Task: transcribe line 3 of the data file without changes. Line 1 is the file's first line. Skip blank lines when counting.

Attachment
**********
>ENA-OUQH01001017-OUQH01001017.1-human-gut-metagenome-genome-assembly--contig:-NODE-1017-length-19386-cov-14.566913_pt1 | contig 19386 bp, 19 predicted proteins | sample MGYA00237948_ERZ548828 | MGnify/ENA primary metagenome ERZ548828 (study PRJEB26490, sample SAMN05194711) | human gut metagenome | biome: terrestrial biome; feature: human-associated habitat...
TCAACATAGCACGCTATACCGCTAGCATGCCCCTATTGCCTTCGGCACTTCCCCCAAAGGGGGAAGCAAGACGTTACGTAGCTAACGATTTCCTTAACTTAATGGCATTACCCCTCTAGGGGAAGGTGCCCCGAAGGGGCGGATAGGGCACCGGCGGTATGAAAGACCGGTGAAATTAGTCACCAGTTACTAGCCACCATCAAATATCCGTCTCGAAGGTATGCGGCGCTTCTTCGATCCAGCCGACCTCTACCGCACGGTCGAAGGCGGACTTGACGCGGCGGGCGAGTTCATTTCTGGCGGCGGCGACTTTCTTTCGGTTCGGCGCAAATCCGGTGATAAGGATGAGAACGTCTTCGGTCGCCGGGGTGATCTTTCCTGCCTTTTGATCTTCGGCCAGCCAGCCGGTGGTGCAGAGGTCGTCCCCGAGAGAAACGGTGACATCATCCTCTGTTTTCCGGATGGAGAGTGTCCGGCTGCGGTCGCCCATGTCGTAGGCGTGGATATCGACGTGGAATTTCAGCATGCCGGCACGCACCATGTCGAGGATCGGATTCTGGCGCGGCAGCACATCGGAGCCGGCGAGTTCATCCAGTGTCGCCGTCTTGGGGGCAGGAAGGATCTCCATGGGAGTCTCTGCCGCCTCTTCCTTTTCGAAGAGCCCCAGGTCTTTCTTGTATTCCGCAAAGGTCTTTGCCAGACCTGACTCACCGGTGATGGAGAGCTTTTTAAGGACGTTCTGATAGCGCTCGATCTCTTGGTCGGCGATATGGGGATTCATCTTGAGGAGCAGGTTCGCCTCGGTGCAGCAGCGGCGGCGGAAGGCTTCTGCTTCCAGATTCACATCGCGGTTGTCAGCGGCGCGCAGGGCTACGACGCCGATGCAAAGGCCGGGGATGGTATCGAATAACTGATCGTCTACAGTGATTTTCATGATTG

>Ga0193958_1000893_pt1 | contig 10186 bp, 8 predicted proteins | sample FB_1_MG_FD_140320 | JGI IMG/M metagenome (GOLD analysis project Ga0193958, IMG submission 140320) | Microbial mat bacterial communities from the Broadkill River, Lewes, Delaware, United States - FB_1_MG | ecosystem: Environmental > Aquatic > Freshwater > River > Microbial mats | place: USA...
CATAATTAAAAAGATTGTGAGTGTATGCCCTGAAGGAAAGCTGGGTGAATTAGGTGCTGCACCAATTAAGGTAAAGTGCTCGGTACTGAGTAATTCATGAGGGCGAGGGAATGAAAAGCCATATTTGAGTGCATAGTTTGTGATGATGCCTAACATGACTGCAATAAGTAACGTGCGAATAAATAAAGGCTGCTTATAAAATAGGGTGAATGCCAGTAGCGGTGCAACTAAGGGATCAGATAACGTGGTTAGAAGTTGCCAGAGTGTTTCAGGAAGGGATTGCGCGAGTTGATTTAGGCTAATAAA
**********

>Ga0193958_1000893_pt1 | contig 10186 bp, 8 predicted proteins | sample FB_1_MG_FD_140320 | JGI IMG/M metagenome (GOLD analysis project Ga0193958, IMG submission 140320) | Microbial mat bacterial communities from the Broadkill River, Lewes, Delaware, United States - FB_1_MG | ecosystem: Environmental > Aquatic > Freshwater > River > Microbial mats | place: USA...